A fact of life
Whether you order direct from the manufacturer or through a reseller, PC delivery
snafus have become a regular, if unwelcome, part of life.
As one of two suppliers on the Desktop V contract, Zenith Data Systems Corp. recently
got a publicity black eye for a problem that, in truth, plagues the entire PC industry.
Air Force brass held up Zenith orders for five business days when a small percentage of
the company's deliveries were outside the limits specified in the contract. As
compensation, Zenith beefed up the configurations of the tardy machines.
No doubt the Air Force has a long institutional memory still haunted by the Desktop III
debacle of the 1980s when orders from Unisys Corp. were plagued with long delivery times.
Closer to home, we at GCN have just completed what for us was a large PC purchase. We
bought equipment to refit our testing lab. As GCN lab manager Michael Cheek points out in
this issue, we discovered that several other mainstream vendors are capable of delivery
delays and errors. We figure our own experiences are similar to those our readers face
Yet basically, the delivery system works. When you analyze what goes into a typical PC
order, it seems a miracle that a machine ever gets delivered. A complex chain of events
has to take place. PC manufacturers are basically integrators of parts from scores of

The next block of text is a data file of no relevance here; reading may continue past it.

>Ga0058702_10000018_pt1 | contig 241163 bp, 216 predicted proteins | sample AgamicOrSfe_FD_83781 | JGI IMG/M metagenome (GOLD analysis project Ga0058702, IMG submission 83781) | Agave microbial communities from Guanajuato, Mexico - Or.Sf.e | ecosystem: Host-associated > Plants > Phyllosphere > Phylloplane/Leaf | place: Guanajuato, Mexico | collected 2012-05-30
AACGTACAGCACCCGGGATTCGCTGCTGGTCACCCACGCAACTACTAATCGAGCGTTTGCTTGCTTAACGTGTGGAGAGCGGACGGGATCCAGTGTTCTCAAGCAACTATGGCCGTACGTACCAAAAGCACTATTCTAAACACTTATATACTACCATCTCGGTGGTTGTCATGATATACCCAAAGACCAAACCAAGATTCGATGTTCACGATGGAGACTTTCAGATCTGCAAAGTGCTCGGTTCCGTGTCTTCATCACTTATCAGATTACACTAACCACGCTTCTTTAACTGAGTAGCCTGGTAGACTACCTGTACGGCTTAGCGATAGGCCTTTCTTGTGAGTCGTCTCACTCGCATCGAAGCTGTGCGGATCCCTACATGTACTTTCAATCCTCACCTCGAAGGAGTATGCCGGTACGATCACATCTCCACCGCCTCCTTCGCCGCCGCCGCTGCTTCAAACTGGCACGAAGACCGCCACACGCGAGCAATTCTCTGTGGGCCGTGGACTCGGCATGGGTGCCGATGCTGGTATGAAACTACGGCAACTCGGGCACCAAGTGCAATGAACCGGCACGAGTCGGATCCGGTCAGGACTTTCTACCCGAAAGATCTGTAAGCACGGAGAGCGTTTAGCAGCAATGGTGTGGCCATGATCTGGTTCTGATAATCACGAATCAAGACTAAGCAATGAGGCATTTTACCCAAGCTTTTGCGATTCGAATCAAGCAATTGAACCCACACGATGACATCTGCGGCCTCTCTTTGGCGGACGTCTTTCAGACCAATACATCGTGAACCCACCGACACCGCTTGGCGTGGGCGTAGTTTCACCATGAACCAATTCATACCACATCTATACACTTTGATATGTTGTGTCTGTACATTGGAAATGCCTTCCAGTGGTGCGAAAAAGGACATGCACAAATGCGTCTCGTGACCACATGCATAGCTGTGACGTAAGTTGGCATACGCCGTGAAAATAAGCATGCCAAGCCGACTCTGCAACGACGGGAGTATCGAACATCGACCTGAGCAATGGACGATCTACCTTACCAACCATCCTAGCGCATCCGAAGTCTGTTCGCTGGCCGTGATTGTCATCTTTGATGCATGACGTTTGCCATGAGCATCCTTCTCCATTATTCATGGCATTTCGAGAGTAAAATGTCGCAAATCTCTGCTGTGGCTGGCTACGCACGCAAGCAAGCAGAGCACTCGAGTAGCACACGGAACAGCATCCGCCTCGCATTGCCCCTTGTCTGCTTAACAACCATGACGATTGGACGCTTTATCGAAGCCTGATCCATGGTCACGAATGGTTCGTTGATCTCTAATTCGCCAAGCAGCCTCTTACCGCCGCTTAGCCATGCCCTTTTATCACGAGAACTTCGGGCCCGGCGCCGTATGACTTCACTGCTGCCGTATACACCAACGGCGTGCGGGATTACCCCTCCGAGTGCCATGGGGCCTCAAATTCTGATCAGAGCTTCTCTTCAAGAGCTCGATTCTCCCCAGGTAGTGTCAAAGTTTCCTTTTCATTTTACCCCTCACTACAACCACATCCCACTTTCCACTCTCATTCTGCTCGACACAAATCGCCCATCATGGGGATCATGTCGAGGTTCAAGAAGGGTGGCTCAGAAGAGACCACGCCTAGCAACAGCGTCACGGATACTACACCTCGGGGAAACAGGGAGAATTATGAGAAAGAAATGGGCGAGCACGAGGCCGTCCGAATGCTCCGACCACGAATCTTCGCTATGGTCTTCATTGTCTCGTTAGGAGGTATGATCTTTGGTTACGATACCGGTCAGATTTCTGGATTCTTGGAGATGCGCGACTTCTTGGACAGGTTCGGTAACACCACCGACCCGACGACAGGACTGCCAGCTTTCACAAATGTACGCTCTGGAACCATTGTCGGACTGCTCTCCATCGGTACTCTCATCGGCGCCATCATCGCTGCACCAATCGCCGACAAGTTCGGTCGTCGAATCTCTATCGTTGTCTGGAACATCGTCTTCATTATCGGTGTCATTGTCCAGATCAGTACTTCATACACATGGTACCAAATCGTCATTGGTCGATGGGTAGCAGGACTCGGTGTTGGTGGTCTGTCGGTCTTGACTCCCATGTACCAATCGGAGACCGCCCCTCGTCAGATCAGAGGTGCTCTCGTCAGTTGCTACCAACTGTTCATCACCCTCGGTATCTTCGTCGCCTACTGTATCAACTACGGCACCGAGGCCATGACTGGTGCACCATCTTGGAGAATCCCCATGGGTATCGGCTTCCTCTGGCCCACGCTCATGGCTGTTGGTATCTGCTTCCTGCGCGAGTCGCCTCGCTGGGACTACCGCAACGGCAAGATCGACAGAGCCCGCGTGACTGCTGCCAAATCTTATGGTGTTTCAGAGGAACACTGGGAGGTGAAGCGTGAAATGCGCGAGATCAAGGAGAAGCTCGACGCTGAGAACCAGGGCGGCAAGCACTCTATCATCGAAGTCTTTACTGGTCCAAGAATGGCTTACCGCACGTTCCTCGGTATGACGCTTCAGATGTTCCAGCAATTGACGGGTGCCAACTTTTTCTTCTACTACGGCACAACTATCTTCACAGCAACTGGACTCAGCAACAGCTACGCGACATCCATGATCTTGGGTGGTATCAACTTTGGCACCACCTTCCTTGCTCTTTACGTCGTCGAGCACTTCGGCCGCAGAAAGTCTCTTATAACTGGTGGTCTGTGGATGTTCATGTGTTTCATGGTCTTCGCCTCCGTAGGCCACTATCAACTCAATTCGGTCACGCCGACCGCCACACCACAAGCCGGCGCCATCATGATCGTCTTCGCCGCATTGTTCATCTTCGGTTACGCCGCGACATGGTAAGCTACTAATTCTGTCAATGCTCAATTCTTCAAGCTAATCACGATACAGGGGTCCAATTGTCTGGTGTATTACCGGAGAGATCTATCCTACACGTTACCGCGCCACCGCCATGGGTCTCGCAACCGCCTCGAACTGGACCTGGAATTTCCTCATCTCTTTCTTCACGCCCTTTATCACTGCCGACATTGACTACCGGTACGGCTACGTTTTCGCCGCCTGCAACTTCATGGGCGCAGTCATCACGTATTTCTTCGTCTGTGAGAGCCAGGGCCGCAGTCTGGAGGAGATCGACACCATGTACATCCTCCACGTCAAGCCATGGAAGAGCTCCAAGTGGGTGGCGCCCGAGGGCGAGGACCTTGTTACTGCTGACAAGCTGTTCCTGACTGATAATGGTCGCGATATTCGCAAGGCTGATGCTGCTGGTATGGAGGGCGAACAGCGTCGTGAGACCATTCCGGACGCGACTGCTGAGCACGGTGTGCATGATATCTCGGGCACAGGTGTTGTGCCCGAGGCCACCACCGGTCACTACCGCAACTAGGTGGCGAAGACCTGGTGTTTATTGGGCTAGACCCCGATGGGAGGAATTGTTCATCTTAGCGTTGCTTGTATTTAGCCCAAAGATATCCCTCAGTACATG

suppliers of everything from cases to disk drives. All it takes for a delay is for one
part to be unavailable for a day or two.
The potential for delay actually starts further back in the supply chain. Many vendors
buy even their motherboards from suppliers, who in turn may be getting the actual board
stuffing from a contract manufacturer who is buying the bare board, semiconductors,
resistive components, fasteners, connectors and dozens of other minute parts from as many
manufacturers and distributors.
Then, too, mistakes by shipping departments and freight companies can creep into the
In the end, we got all of the lab equipment we ordered. To the credit of our suppliers,
it all arrived in good working order.
Late deliveries are annoying at best and can cut into employee productivity. We should
continue to hold suppliers' feet to the fire. On the other hand, I suspect the PC industry
is no worse than average, and perhaps a bit better than other industries with products of